More recently Greg and Lorie Klinkhammer took over the bakery in town. Greg is a master baker who had been looking for a small shop of his own after working in his family's bakery in Northfield. Chatfield's re-emerging downtown and the quality people helped persuade the Klinkhammers to buy. November and December are typically the busy season for bakeries and the end of last year was no exception. "Business has been very good", laughed Lorie, "but now we'd like to catch our breath and get to know our neighbors."

The newest kids on the block are Erik and Katie Riveness, who have purchased the Chosen Bean Coffee House and will re-open under the new name Wide Eye Coffee House. They plan to serve specialty coffees and muffins in the morning and have a lunch menu of soups and sandwiches. For now they intend to be open on Saturday nights with live entertainment.Housing Expansion

The city's industrial leaders, Touhy Furniture and Strongwell Corporation employ around 450 workers. As these
companies have expanded, so have the need for employees and housing. And Chatfield
has responded.

In 2000, 48 new lots were platted. On the south end of town Geoff and Greg Griffin have broken ground for a manufactured homes park. Another development, the three stage Conway subdivision is planned for the area immediately behind the Chosen Valley Care Center. Lots begin at $32,900 and will focus on moderate to up-scale housing.

Across the road from Mill Creek Park , the Mill Pond townhouse complex has just been completed. This project added 24 income qualified townhouses. On the hill behind Skippy's IGA lies the May-Cal housing development. The 24 lots in this development will qualify for the First Homes Program.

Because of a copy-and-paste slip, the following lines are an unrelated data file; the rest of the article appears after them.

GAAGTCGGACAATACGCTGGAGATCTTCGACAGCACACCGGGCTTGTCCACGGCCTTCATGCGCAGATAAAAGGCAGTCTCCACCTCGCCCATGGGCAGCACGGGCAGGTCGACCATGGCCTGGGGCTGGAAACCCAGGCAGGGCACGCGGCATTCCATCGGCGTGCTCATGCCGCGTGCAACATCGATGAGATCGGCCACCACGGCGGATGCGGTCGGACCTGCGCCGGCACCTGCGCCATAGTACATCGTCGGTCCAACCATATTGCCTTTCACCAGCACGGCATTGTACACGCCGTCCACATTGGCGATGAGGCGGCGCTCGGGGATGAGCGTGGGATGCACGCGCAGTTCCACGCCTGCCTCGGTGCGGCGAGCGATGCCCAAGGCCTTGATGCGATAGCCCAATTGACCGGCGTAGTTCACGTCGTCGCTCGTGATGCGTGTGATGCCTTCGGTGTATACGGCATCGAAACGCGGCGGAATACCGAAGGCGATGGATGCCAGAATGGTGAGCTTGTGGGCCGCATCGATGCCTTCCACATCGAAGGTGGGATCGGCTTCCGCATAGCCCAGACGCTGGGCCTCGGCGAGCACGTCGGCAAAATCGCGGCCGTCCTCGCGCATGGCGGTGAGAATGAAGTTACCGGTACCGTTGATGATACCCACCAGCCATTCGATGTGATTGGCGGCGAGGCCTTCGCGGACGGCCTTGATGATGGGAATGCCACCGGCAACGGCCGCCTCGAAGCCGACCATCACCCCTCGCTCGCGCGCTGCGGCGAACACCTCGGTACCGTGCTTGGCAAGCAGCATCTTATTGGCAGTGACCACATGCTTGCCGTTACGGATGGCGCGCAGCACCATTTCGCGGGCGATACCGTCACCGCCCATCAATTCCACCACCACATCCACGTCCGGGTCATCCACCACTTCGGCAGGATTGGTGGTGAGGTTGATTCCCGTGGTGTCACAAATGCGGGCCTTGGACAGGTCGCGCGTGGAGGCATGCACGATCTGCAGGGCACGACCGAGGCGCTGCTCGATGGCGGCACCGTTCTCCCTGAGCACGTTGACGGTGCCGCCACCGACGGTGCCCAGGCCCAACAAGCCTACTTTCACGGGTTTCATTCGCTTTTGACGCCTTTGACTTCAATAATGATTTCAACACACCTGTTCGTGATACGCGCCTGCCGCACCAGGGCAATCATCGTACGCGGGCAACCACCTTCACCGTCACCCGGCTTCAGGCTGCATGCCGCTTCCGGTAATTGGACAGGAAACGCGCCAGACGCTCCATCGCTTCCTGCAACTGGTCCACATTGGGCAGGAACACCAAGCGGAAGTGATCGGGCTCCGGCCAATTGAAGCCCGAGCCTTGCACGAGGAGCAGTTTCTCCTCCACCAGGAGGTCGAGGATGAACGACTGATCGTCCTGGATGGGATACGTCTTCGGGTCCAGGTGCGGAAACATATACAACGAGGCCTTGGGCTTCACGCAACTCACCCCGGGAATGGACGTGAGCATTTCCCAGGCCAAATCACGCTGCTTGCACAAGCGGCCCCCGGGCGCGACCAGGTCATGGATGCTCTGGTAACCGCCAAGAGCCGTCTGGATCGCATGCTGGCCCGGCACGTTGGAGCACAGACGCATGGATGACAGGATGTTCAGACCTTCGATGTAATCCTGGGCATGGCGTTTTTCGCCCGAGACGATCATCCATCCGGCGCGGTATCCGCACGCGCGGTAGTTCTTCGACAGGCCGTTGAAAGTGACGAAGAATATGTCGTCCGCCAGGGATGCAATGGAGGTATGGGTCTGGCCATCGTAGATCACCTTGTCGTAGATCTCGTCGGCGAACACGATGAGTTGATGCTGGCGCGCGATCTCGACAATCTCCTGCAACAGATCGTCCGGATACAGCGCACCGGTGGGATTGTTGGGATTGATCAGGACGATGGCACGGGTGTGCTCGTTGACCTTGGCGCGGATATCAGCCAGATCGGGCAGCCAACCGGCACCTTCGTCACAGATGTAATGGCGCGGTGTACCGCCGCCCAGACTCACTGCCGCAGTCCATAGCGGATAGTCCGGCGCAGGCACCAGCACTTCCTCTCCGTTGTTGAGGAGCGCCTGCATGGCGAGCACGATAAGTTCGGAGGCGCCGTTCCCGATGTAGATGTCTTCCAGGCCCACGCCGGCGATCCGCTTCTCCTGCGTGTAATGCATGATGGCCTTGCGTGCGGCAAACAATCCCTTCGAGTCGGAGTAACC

On the north side, high on the hill overlooking Chatfield and the beautiful Chosen Valley, stands the Ter-Mar development. This is currently the "high-end" development, with lots ranging in price from $36,000 to $44,000.

Annexed from the township to the city, the residences are on the city's sewer system but must maintain private wells. "For years there has been talk of building a water tower on the hill to better service these residents and those talks continue," stated Young.

The city is not content to sit back and watch the grass grow. Bob Pederson, Chatfield's new Community Resource Director, has big plans for the city's social agenda. A twenty-eight-year veteran employee of the city, Pederson knows the ins and outs of public programs and how to make use of the area's very vital human resources. First on Pederson's "to-do" list is to increase tourism and further promote Chatfield as the "Gateway to Bluff Country". He is also planning for the city's Sesquicentennial in 2003. In addition, he is working on "Connections," a mentorship program which will begin pairing youth and mentors as early as next months."In the future I can see expanding the city'sparks and maybe a winter carnival," Pederson added.

Mayor Forbes gives the credit for the positive direction the city has taken to the entrepreneurs who "had a dream and have made that dream a reality". He feels that the city has a unique opportunity with Highway 52 passing right through downtown. But Forbes comments, "the best part about being mayor of Chatfield is the city's resources and wonderful people."

Young says that one problem he has seen as a result of the recent growth is that the downtown merchants complain that there isn't enough parking for
their customers. He takes the matter seriously, but with a smile on his face, he says, "It's a great problem to have.

By Mary Jergensen